I think you're actually asking two questions, which I'll try to split out.
I reckon an advantage would be that they seem to force developers to
modularise their programs using good-practice design patterns. This
seems great for someone in my position. The extra functions they
provide, for example: interfacing with databases in such a way as to
make SQL injection impossible, would be very useful too.
The question is about frameworks conceptually. What you have said is absolutely true. Some frameworks encourage the use of MVC which, in my opinion, is a great way to separate the logic of your code and make it maintainable (abstract is better). There's no net worth to coupling your code to a particular database engine when you can write code once, which will work against any of the popular ones.
The downside I can see is that there will be a lot of overhead for me
in terms of the time taken to learn the framework itself (while still
getting to grips with PHP itself). I'm also worried that it will be
overkill for the scale of the apps we develop.
This part is about frameworks for your project specifically. This is more difficult for me to answer, but I certainly think you should have a good strong look. Even if you only have a 1 model (one table with your data in), 5 controllers (one for each page of data that you want to manipulate) and 1 view (which just takes the data and spits it out as XML), I still think it'll be worth it. Why? Because it's a common and scalable structure. If you find that, in a few years, you end up with 50 XML pages, 50 JSON pages and 50 text pages - you'll really wish you weren't hacking away at the XML code to get it to
json_encode, or toying with
strip_tags because your business logic is tightly coupled with the view.
Also, once you use some of the automagic features if your framework like forms, authentication, ACL and the like, you'll never want to bore yourself by writing this yourself again. It will just take usage of one of these for you to realise that the time you spend reading the documentation is severely outweighed by the fact you barely need to test the end result compared to if you had written the feature ground-up.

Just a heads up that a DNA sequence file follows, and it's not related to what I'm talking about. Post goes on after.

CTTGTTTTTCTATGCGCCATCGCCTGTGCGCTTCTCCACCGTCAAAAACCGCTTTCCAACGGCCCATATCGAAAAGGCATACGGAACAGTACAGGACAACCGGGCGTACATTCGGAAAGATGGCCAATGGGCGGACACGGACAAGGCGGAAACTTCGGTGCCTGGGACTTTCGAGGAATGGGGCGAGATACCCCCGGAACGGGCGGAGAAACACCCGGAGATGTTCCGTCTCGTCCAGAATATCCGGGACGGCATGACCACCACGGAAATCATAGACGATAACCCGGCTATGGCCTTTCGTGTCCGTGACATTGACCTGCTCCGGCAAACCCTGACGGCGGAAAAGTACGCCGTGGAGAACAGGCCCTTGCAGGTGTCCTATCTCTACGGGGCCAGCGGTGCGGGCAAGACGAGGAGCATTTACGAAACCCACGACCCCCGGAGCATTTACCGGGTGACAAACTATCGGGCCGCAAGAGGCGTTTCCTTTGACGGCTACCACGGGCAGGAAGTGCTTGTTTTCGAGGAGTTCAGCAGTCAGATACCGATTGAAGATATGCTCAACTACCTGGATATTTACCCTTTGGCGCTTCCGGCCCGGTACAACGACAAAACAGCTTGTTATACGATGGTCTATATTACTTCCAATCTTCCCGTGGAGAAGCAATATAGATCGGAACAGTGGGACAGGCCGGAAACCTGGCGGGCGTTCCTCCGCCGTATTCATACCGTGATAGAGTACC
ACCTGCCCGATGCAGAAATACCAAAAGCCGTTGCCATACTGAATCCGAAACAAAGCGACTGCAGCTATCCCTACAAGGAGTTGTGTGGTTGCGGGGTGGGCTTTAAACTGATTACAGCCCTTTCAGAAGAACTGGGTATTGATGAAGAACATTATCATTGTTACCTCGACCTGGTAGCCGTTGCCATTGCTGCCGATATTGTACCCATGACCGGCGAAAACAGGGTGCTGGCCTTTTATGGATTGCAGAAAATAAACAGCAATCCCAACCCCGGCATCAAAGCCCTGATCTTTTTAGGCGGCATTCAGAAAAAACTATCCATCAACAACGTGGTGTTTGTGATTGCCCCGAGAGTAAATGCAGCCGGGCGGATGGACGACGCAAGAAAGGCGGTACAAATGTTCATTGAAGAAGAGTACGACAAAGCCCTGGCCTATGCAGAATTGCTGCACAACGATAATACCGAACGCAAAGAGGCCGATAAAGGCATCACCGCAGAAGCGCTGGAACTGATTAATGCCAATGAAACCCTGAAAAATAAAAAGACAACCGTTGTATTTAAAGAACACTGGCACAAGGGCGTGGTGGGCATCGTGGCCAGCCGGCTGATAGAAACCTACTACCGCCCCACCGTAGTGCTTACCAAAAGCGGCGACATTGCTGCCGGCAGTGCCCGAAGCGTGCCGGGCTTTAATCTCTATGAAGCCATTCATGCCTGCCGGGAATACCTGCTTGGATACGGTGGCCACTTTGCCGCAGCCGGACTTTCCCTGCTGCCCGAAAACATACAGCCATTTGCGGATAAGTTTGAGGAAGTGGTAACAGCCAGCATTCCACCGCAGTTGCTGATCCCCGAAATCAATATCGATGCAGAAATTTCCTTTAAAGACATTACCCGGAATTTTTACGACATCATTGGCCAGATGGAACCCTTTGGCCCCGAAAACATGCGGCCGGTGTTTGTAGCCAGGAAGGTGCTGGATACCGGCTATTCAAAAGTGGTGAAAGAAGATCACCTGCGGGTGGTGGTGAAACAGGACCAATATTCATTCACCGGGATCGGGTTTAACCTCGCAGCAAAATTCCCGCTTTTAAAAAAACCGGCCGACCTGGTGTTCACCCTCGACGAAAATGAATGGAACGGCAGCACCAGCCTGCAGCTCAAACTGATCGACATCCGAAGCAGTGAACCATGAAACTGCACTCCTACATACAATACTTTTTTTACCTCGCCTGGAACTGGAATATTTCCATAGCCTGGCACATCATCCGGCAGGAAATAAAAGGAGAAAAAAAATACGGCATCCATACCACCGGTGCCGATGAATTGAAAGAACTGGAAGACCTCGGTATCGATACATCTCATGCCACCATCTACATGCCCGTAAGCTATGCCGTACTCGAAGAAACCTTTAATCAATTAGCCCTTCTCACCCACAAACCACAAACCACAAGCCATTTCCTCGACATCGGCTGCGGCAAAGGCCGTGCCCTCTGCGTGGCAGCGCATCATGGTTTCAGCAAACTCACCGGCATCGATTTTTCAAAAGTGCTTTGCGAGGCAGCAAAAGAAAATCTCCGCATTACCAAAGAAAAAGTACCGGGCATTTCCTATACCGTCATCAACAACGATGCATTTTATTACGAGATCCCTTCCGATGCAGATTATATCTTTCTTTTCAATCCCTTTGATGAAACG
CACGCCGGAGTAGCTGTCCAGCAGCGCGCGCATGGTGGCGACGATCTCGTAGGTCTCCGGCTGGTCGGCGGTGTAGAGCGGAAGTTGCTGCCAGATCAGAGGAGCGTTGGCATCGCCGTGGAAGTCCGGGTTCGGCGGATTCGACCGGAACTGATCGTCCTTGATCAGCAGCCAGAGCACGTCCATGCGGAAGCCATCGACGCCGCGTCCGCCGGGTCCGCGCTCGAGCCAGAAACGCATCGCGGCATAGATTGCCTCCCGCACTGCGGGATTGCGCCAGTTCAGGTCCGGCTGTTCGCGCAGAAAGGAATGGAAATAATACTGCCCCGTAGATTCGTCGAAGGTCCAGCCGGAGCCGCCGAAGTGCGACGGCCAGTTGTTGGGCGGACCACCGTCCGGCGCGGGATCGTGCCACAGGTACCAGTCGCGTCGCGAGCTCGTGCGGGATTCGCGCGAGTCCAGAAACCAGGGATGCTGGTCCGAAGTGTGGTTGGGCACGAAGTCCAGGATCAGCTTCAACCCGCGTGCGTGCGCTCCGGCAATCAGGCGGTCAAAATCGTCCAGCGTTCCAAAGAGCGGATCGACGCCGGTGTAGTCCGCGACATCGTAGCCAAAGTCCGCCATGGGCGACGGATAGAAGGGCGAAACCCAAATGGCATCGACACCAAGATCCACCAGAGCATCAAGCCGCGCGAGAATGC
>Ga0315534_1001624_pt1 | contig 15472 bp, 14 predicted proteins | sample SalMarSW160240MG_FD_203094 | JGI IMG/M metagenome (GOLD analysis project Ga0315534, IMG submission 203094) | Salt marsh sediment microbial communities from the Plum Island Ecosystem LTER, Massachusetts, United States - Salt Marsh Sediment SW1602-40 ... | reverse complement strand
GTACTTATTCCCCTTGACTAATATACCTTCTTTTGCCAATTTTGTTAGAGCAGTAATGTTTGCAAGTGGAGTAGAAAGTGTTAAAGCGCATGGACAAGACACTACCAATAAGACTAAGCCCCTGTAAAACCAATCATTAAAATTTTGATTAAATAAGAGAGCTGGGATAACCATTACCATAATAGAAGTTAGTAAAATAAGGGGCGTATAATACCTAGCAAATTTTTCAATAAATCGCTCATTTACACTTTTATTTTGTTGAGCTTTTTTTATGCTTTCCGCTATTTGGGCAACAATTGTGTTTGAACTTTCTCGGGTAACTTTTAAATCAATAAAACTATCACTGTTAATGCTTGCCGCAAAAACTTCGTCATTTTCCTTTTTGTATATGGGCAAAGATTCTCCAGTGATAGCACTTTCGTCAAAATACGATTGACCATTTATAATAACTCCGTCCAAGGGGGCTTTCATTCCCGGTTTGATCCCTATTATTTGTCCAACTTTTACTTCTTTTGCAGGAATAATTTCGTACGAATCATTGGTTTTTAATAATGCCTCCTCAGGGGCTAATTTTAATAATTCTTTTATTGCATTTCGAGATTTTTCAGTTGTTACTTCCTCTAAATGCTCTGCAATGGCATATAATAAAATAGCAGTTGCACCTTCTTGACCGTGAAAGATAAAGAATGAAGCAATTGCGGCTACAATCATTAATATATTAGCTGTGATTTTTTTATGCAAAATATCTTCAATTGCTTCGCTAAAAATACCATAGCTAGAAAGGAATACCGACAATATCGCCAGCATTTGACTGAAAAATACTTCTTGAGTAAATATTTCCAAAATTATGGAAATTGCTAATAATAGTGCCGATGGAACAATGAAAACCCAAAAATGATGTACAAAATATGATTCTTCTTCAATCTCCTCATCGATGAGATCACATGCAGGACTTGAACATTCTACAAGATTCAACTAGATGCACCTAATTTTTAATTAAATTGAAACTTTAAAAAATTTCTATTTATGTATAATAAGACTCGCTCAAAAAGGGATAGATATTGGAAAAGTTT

The time it takes just to configure the frameworks may not be worth it.
Then pick a lightweight and almost-zero configuration framework. I've used CakePHP quite a lot, but I've heard good things about CodeIgniter too. Cake, for example, has one real file that you need to edit:
database.php. Everything else is optional, and comes in a debugging mode which you can turn off later once you want to deploy your application.
The final problem I can see is that developers in the company – who
have to go over my code, and who do not know the PHP framework I may
use – will have a much harder time understanding it.
I wouldn't even consider this as a hurdle (that said, if you have management policies about these things then you should - I am assuming you have been given a new project with the freedom of how you want to approach it). If the developers assigned to review your code cannot get their head around a simple MVC structure, they are in no position to review code. Frameworks are very well divided: the code your write and the code they give you are in completely opposite locations (essentially). All they are really looking at for you is 3 folders:
views where they should be able to look at each file and see if the logic is what they'd expect.
In the long run, frameworks are the way to go. If you only want to write a script quickly that you'll only be using for a few days, then don't bother.